Monday 20 November 2017

No budget set for 'new FAS' as management to stay on

Fionnan Sheahan, Louise Hogan and Luke Byrne

THE Government's newly rebranded state training agency has no specific budget yet and will have the same management as FAS.

Education Minister Ruairi Quinn yesterday announced FAS will be disbanded and replaced with a new further education and training authority, called Solas.

Mr Quinn admitted the expenses controversy that caused the resignation of former FAS director general Rody Molloy was probably a "catalyst" behind the break-up of the state training agency.

"This announcement is not in any way to cast aspersions on the good work of the FAS board, VEC (Vocational Education Committee) boards and the staff of FAS and the VECs," he said.

The minister said the role played by FAS would be taken over by the Department of Social Protection and the Department of Education.

Mr Quinn said the new system would allow for a tightening up of the training of the unemployed. Anybody on the dole who refuses to take up a course will lose part of their benefits.

Solas will employ just 300 people and assign the unemployed to courses to be provided by the VEC system and private sector companies.

But the minister could not provide details on:

•The exact budget for Solas.

•The number of training places to be provided.

•How much the taxpayer would save from the move.

•How many staff would be redeployed.

•How many FAS staff would be retrained.

•How much the rebranding of the organisation would cost.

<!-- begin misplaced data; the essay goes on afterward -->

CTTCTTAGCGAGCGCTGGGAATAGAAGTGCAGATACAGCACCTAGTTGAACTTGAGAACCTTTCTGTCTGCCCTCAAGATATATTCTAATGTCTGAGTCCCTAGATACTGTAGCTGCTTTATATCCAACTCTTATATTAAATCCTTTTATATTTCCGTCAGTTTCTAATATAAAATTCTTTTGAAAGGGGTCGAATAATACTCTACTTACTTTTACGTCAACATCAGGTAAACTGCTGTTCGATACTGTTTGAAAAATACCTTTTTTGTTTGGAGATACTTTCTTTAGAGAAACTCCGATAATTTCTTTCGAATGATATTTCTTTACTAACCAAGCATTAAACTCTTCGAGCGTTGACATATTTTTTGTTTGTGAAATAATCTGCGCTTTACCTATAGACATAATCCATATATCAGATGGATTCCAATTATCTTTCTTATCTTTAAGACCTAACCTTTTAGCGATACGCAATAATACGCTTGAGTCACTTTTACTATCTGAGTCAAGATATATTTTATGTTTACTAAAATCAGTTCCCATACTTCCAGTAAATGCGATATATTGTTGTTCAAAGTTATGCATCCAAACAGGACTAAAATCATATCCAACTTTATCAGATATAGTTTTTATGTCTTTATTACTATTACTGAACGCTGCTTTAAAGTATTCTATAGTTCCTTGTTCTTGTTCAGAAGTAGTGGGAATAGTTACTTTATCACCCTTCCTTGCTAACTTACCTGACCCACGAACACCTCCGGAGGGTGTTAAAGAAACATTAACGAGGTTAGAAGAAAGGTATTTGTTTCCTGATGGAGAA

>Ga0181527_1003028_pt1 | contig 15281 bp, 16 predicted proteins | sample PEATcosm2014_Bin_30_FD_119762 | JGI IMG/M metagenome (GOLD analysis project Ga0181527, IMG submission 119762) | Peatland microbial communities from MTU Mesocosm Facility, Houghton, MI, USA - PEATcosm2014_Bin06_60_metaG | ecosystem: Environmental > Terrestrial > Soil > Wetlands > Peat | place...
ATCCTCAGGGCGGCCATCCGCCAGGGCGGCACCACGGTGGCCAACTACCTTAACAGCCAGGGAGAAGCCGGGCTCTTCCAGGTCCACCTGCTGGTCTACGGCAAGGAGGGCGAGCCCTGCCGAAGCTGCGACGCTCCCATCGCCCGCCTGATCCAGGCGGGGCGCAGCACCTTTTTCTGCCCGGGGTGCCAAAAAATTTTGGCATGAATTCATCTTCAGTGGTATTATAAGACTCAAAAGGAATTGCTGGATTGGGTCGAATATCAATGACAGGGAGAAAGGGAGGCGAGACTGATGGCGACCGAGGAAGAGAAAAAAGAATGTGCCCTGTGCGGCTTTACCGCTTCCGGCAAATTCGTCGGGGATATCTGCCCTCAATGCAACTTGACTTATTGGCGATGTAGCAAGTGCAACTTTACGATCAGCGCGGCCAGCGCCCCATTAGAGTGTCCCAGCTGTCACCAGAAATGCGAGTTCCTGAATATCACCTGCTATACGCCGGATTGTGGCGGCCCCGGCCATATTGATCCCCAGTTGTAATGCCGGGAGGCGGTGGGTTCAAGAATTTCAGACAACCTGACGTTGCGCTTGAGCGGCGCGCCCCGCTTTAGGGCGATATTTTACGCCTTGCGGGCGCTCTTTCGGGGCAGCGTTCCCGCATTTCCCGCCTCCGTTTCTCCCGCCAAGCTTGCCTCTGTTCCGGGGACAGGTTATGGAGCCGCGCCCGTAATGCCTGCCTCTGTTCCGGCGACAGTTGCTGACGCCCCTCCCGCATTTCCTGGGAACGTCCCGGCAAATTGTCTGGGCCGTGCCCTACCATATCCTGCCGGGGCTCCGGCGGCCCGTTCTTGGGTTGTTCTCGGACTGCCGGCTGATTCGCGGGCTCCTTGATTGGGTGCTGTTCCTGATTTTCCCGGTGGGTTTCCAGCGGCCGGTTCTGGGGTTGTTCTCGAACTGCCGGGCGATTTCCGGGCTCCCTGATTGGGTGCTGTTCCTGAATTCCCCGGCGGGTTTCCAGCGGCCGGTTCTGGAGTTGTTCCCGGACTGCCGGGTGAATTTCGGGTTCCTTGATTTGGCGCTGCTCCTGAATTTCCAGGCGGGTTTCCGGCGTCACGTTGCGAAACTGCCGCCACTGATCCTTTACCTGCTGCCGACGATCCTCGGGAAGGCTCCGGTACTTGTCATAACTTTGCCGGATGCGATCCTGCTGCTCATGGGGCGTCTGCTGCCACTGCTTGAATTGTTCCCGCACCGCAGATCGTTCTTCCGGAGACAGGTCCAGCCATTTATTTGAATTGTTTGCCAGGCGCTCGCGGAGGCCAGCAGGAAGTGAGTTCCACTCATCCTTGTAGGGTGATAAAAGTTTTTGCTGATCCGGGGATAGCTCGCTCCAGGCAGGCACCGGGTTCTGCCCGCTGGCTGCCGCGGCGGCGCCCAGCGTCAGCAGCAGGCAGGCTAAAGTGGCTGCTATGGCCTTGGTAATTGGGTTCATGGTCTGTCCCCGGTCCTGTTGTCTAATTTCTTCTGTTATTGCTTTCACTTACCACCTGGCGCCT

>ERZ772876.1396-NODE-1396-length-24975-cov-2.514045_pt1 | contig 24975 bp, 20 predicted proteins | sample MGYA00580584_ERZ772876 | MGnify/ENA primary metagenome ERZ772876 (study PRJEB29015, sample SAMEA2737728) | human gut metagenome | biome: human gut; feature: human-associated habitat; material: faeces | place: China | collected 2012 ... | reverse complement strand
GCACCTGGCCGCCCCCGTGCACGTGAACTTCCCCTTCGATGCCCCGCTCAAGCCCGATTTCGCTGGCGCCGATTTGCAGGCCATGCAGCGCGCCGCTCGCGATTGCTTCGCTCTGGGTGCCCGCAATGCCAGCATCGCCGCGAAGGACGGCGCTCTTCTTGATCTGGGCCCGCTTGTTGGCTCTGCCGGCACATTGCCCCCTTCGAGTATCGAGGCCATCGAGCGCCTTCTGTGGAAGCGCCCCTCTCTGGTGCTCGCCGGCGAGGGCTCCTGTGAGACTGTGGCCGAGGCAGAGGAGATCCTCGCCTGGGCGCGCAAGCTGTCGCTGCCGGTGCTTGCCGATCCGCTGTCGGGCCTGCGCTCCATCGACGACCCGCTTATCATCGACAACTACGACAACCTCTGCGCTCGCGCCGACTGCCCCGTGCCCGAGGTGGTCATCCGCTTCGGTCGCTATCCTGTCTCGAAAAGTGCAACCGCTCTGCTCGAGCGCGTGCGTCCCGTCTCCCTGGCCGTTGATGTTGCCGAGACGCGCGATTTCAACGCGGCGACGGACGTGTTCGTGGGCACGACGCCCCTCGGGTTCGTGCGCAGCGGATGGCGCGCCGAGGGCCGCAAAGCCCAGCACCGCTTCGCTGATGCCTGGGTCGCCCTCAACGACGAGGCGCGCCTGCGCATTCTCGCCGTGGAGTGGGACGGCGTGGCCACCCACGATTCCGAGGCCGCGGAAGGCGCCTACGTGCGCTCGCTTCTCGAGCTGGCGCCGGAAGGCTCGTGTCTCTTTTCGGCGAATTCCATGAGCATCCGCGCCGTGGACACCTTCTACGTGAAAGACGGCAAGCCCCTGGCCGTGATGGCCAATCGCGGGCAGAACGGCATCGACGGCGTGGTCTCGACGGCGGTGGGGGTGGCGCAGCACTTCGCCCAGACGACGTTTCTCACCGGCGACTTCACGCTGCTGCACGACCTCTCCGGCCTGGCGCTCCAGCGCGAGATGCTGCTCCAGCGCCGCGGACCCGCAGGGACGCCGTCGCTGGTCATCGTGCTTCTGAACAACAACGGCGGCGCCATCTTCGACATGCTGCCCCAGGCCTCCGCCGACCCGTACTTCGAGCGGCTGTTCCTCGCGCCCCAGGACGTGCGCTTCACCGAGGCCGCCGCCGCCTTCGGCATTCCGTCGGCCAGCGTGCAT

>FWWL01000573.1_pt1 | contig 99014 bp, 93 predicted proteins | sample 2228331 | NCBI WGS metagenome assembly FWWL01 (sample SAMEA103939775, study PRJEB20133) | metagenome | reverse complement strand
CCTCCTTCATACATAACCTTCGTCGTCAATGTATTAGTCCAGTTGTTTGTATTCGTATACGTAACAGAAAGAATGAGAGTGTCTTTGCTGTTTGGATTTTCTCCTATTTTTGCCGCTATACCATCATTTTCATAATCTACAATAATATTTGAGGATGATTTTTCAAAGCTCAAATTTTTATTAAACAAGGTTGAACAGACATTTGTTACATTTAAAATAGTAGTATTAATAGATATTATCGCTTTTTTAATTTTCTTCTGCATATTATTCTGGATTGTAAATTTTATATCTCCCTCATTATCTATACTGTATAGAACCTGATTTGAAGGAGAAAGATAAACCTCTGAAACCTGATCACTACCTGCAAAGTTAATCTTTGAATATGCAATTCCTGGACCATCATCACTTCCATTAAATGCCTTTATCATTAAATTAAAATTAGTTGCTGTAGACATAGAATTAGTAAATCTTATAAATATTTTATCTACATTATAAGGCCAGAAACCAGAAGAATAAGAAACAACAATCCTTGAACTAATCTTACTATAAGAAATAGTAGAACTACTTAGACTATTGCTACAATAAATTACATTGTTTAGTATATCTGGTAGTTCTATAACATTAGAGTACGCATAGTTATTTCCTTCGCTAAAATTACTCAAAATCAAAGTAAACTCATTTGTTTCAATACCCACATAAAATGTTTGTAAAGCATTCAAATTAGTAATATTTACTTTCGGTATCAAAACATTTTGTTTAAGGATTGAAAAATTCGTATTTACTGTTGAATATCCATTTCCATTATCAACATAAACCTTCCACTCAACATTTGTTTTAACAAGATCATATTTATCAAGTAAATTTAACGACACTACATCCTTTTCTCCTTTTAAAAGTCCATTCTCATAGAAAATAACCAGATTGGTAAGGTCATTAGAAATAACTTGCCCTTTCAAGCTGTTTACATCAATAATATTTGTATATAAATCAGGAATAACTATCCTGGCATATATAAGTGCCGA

There will be no redundancies and the changeover has yet to be discussed with trade unions representing staff in the organisation.

FAS's training centres will be merged in with the VECs and the number of committees will be reduced from 33 to 16.

The FAS management and board of directors will transfer directly over to Solas.


The board of FAS was replaced last year in the wake of the expenses controversy and their terms of office run up to 2015. At the moment, €900m a year is spent on FAS and further education. But the Solas budget is not known yet.

The 2,000 staff in FAS will be kept on and split between Solas, the Department of Social Protection's new one-stop shop for the unemployed -- known as the National Employment and Entitlements Service -- and the VECs working under the Department of Education.

The new training body will move away from teaching skills in the traditional areas such as construction and move toward sectors such as services, computers, medical devices and food.

But the minister's officials could not say how much has been set aside to retrain FAS staff under the new system.

Mr Molloy said that he did not wish to comment when contacted by the Irish Independent.

Asked if he had absolutely nothing to say given his former role in FAS, he said: "No I don't."

Mr Quinn said the role of Solas would be to provide 21st-Century, high-quality further education and training programmes to jobseekers.

"These programmes will be integrated, flexible, value for money and responsive to the needs of learners and the requirements of a changed and changing economy," he said.

"The Government is giving the further education and training sector a clear direction for the future."

Irish Independent

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